The 3 Main Signs You’re a Hopeless Romantic (and Why That’s Not a Bad Thing)
A hopeless romantic can’t help but dream of their perfect partner, but there’s a negative association with the term that we should change.
My name is Ricky and I’m a recovering hopeless romantic. I’ve been battered and bruised by unmet expectations, the slow crumbling of unrealistic fantasies, and the gradual jadedness of looking for an idealized version of love. In my younger years, I had big ideas and even bigger visions for what true love meant. A love free from pain, a love that offered salvation, a way to rise above the mundane, the struggle and strife of daily life, with someone by your side.
I’ve experienced the poetically tragic and the ineffably beautiful. And, I’m here to reassure you. Because amidst the hopeless romance, there is hope. Hope for a more mature, balanced approach to love. One which catapults you to deeper levels of fulfillment, doesn’t avoid the tough stuff, and allows you to, paradoxically, get closer to the type of love you may have always longed for.
What Does It Mean to Be a Hopeless Romantic?
It’s likely you already know what it means to be a hopeless romantic. What image intuitively surfaces? The hopeless romantic is an archetype in its own right, playing out over and over in stories, music, film, and poetry. The phrase dates back to around the early 1920s, appearing in a short story collection, to describe the mixture of “ passionate (romantic) yet ineffectual (hopeless) love.”
Dictionary.com’s definition of a hopeless romantic is:
A ‘character type in literature and literary magazines in the 1920 and ‘30s and was used for individuals who easily, recklessly, or repeatedly fall in love or chase after love for love’s sake, even when it’s impractical, unwise, or unseemly.’
A hopeless romantic has high ideas for love and will do all they can to pursue them. Of course, characters we read on pages or see on screen often reflect emotional or psychological processes within; there is truth in fiction. Many of us have the inner hopeless romantic, a yearning to find “the one,” a desire to pursue love at all costs, to place it above all else.
Signs You’re a Hopeless Romantic
It’s likely, if you’re reading this article, you have experienced enough red flags in romance to know your patterns need closer inspection. Above all else, the biggest sign of hopeless romantics is that romantic love, or more accurately romantic drama, consistently takes up a lot of space. Either in being distracted by a new love, engaging in toxic relationships, recovering from conflict, or becoming codependent. Other signs include:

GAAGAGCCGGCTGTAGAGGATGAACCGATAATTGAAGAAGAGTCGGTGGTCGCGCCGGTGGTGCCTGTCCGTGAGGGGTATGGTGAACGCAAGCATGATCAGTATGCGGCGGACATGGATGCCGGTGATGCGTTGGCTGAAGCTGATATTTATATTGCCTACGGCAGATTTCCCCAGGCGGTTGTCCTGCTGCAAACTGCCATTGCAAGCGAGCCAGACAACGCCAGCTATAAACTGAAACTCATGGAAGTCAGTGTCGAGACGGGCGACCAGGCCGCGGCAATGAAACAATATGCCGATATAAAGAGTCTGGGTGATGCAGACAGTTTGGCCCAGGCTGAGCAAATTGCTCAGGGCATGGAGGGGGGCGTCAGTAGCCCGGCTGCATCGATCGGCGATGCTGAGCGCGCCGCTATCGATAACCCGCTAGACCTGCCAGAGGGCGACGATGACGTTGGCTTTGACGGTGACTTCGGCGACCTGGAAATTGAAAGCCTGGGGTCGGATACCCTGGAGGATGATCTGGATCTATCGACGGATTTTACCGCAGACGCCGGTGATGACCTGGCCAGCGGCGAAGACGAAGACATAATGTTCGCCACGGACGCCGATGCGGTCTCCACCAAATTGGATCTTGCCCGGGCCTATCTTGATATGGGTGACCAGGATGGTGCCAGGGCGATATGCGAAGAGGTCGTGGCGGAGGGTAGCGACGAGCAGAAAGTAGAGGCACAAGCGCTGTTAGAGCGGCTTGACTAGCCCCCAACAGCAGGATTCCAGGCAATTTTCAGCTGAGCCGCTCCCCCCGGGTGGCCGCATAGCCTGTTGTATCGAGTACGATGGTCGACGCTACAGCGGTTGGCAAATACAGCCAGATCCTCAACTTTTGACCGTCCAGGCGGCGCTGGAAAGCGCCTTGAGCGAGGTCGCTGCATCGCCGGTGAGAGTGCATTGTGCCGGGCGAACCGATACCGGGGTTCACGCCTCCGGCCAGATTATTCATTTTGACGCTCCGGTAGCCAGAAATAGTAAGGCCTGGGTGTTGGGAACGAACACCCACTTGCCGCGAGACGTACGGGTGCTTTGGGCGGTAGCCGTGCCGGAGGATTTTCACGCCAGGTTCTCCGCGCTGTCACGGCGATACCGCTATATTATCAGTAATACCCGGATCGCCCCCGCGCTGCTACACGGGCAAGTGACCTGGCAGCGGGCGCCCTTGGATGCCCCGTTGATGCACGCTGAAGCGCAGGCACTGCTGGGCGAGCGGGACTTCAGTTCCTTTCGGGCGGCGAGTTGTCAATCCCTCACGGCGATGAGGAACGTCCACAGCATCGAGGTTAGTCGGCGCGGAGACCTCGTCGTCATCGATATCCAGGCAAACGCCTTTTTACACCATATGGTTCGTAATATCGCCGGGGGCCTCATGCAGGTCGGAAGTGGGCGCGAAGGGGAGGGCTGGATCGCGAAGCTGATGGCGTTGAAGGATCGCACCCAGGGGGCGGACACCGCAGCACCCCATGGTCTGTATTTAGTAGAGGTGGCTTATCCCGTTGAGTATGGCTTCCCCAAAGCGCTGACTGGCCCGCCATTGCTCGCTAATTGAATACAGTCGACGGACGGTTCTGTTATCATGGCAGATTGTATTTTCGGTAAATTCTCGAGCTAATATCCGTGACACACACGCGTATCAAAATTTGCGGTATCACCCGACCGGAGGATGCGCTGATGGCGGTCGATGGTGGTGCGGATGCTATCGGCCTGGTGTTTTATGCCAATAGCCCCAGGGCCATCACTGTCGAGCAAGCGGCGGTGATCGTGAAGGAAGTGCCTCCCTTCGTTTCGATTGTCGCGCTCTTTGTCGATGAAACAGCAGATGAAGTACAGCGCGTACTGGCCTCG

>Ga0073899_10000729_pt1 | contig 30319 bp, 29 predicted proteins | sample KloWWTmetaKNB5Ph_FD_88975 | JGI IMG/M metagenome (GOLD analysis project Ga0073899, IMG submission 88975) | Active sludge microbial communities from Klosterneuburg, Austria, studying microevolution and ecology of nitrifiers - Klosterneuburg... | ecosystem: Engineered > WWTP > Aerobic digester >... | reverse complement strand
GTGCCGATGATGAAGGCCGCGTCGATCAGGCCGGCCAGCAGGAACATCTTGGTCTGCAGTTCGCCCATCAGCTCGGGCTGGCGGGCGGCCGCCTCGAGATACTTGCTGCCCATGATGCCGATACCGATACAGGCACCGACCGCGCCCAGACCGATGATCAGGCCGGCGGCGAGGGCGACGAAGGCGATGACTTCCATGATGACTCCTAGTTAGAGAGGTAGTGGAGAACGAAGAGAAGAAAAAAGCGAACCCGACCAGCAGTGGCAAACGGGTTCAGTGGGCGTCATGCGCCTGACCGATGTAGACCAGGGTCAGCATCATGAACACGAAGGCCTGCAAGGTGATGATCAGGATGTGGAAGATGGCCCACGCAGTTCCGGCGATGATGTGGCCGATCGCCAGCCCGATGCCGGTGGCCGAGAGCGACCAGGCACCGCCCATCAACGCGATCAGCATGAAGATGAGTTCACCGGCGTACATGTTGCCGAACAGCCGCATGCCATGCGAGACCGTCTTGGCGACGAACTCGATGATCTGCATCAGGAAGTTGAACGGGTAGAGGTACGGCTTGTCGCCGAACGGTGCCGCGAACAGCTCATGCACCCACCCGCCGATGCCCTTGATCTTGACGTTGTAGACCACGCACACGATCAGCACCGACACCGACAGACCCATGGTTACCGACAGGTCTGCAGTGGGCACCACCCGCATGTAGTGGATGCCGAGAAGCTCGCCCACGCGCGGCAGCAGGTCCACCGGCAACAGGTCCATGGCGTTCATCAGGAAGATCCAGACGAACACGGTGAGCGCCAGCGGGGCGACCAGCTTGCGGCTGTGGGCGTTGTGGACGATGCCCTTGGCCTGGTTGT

1. You Use Romance Is An Escape
Hopeless romance is immature, to a certain extent. The desire for fairytale romance is naive. Relationships take work. Beyond the honeymoon period of falling in love, a relationship will challenge you to grow and mature. You’ll need to navigate your own shadow, trauma, and defense mechanisms. You’ll need to work on communicating whilst triggered, or overcoming emotional fallouts.
All of this is anything but an escape. In facing someone else, relationships encourage you to face yourself. Hopeless romantics, however, tend to view romance as an escape. The desire for this type of love is a way to bypass difficult feelings, obligations, or responsibilities.
2. You Experience Many Passionate But Short-Term Relationships
Because hopeless romance is founded in an idealized version of love, many people find that, when the going gets tough and the fantasy starts to dissolve, they leave the relationship to pursue someone else. If love doesn’t match expectations, it’s always the relationship’s fault or the other person’s fault. Without self-awareness, this perpetuates the cycle of chasing, falling, and becoming disillusioned. As a result, many hopeless romantics get stuck in a simultaneous state of yearning and cynicism.
3. You Prioritize Romance Above All Else
There’s a difference between prioritizing meaningful relationships and family, from a place of service or love, and the hopeless romantic’s approach to prioritizing. A hopeless romantic will place the pursuit of romance above all else, often leading to codependent relationships that are so intense, and lacking in personal boundaries, other areas of life become neglected. They stop seeing friends or pursuing solo hobbies or interests.